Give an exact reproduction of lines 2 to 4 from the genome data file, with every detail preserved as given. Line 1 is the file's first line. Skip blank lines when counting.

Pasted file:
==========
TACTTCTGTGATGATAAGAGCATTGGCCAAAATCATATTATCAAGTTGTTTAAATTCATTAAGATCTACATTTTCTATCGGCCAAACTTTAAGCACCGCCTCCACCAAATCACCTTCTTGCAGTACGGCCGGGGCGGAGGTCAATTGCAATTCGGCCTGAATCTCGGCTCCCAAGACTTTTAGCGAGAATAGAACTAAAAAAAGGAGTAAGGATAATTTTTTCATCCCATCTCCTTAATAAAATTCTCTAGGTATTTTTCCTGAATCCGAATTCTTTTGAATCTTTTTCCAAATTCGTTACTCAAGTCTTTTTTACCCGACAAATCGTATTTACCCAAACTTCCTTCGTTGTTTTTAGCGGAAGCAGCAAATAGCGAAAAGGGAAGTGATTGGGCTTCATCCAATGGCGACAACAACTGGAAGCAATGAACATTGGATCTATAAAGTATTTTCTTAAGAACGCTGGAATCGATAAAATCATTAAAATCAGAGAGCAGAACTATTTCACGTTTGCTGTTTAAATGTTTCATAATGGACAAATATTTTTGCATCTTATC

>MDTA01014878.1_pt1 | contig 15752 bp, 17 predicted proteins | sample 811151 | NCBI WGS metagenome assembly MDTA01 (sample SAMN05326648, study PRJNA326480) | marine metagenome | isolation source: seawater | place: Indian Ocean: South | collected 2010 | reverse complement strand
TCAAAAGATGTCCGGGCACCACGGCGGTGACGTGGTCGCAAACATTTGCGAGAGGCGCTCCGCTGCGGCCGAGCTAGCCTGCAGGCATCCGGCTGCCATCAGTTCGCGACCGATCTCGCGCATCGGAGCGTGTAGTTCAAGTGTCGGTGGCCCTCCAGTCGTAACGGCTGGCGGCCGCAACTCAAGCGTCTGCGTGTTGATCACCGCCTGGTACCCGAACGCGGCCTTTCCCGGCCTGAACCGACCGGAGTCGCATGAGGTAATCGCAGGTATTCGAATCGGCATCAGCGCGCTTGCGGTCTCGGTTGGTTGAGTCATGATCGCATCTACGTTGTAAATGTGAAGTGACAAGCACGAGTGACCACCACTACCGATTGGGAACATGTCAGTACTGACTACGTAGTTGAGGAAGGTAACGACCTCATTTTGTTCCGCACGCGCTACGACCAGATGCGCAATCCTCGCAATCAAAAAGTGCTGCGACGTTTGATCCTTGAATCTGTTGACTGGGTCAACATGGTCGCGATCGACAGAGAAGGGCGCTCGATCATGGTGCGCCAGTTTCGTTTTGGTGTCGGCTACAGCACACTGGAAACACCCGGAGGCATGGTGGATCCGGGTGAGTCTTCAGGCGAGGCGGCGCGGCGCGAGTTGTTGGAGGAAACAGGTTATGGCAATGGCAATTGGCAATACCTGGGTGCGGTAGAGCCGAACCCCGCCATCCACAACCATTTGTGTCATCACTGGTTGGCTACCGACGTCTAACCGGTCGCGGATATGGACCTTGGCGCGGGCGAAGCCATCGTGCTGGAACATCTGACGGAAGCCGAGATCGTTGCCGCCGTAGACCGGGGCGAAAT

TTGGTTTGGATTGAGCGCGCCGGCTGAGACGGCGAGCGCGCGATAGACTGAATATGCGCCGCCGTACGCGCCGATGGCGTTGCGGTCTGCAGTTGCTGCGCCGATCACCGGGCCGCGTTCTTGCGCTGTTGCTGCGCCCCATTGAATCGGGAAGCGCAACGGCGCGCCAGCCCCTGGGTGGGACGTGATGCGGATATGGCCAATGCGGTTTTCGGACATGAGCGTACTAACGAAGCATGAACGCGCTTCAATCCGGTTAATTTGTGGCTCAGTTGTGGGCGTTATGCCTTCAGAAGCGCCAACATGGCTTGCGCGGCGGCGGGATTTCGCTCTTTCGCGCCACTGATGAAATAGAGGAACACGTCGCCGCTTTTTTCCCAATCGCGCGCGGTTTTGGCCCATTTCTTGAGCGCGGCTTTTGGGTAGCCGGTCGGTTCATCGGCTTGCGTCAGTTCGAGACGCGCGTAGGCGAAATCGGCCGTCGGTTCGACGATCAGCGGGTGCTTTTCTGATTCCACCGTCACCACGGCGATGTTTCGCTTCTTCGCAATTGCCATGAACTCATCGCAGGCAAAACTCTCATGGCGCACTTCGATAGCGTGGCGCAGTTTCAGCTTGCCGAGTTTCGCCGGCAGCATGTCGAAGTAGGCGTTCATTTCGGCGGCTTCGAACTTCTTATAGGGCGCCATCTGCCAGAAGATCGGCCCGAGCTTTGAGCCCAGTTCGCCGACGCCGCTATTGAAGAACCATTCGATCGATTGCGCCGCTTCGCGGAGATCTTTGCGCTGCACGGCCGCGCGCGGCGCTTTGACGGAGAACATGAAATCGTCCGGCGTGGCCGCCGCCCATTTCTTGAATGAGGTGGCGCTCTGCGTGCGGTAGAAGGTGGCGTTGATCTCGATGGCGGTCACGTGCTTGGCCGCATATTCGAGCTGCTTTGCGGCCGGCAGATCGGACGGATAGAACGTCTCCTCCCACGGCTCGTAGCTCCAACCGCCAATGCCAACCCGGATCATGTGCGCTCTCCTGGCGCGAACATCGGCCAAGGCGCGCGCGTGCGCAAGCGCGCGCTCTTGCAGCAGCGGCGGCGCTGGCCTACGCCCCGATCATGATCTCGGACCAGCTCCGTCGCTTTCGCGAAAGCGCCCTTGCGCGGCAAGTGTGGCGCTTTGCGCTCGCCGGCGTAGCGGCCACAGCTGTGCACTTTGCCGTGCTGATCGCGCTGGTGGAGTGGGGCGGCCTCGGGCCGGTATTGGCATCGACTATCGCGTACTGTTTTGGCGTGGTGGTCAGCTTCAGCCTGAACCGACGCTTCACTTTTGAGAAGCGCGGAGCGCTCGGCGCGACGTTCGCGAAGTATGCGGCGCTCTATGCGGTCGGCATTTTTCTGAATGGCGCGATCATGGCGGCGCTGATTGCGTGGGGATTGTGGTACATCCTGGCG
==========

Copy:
>MDTA01014878.1_pt1 | contig 15752 bp, 17 predicted proteins | sample 811151 | NCBI WGS metagenome assembly MDTA01 (sample SAMN05326648, study PRJNA326480) | marine metagenome | isolation source: seawater | place: Indian Ocean: South | collected 2010 | reverse complement strand
TCAAAAGATGTCCGGGCACCACGGCGGTGACGTGGTCGCAAACATTTGCGAGAGGCGCTCCGCTGCGGCCGAGCTAGCCTGCAGGCATCCGGCTGCCATCAGTTCGCGACCGATCTCGCGCATCGGAGCGTGTAGTTCAAGTGTCGGTGGCCCTCCAGTCGTAACGGCTGGCGGCCGCAACTCAAGCGTCTGCGTGTTGATCACCGCCTGGTACCCGAACGCGGCCTTTCCCGGCCTGAACCGACCGGAGTCGCATGAGGTAATCGCAGGTATTCGAATCGGCATCAGCGCGCTTGCGGTCTCGGTTGGTTGAGTCATGATCGCATCTACGTTGTAAATGTGAAGTGACAAGCACGAGTGACCACCACTACCGATTGGGAACATGTCAGTACTGACTACGTAGTTGAGGAAGGTAACGACCTCATTTTGTTCCGCACGCGCTACGACCAGATGCGCAATCCTCGCAATCAAAAAGTGCTGCGACGTTTGATCCTTGAATCTGTTGACTGGGTCAACATGGTCGCGATCGACAGAGAAGGGCGCTCGATCATGGTGCGCCAGTTTCGTTTTGGTGTCGGCTACAGCACACTGGAAACACCCGGAGGCATGGTGGATCCGGGTGAGTCTTCAGGCGAGGCGGCGCGGCGCGAGTTGTTGGAGGAAACAGGTTATGGCAATGGCAATTGGCAATACCTGGGTGCGGTAGAGCCGAACCCCGCCATCCACAACCATTTGTGTCATCACTGGTTGGCTACCGACGTCTAACCGGTCGCGGATATGGACCTTGGCGCGGGCGAAGCCATCGTGCTGGAACATCTGACGGAAGCCGAGATCGTTGCCGCCGTAGACCGGGGCGAAAT

TTGGTTTGGATTGAGCGCGCCGGCTGAGACGGCGAGCGCGCGATAGACTGAATATGCGCCGCCGTACGCGCCGATGGCGTTGCGGTCTGCAGTTGCTGCGCCGATCACCGGGCCGCGTTCTTGCGCTGTTGCTGCGCCCCATTGAATCGGGAAGCGCAACGGCGCGCCAGCCCCTGGGTGGGACGTGATGCGGATATGGCCAATGCGGTTTTCGGACATGAGCGTACTAACGAAGCATGAACGCGCTTCAATCCGGTTAATTTGTGGCTCAGTTGTGGGCGTTATGCCTTCAGAAGCGCCAACATGGCTTGCGCGGCGGCGGGATTTCGCTCTTTCGCGCCACTGATGAAATAGAGGAACACGTCGCCGCTTTTTTCCCAATCGCGCGCGGTTTTGGCCCATTTCTTGAGCGCGGCTTTTGGGTAGCCGGTCGGTTCATCGGCTTGCGTCAGTTCGAGACGCGCGTAGGCGAAATCGGCCGTCGGTTCGACGATCAGCGGGTGCTTTTCTGATTCCACCGTCACCACGGCGATGTTTCGCTTCTTCGCAATTGCCATGAACTCATCGCAGGCAAAACTCTCATGGCGCACTTCGATAGCGTGGCGCAGTTTCAGCTTGCCGAGTTTCGCCGGCAGCATGTCGAAGTAGGCGTTCATTTCGGCGGCTTCGAACTTCTTATAGGGCGCCATCTGCCAGAAGATCGGCCCGAGCTTTGAGCCCAGTTCGCCGACGCCGCTATTGAAGAACCATTCGATCGATTGCGCCGCTTCGCGGAGATCTTTGCGCTGCACGGCCGCGCGCGGCGCTTTGACGGAGAACATGAAATCGTCCGGCGTGGCCGCCGCCCATTTCTTGAATGAGGTGGCGCTCTGCGTGCGGTAGAAGGTGGCGTTGATCTCGATGGCGGTCACGTGCTTGGCCGCATATTCGAGCTGCTTTGCGGCCGGCAGATCGGACGGATAGAACGTCTCCTCCCACGGCTCGTAGCTCCAACCGCCAATGCCAACCCGGATCATGTGCGCTCTCCTGGCGCGAACATCGGCCAAGGCGCGCGCGTGCGCAAGCGCGCGCTCTTGCAGCAGCGGCGGCGCTGGCCTACGCCCCGATCATGATCTCGGACCAGCTCCGTCGCTTTCGCGAAAGCGCCCTTGCGCGGCAAGTGTGGCGCTTTGCGCTCGCCGGCGTAGCGGCCACAGCTGTGCACTTTGCCGTGCTGATCGCGCTGGTGGAGTGGGGCGGCCTCGGGCCGGTATTGGCATCGACTATCGCGTACTGTTTTGGCGTGGTGGTCAGCTTCAGCCTGAACCGACGCTTCACTTTTGAGAAGCGCGGAGCGCTCGGCGCGACGTTCGCGAAGTATGCGGCGCTCTATGCGGTCGGCATTTTTCTGAATGGCGCGATCATGGCGGCGCTGATTGCGTGGGGATTGTGGTACATCCTGGCG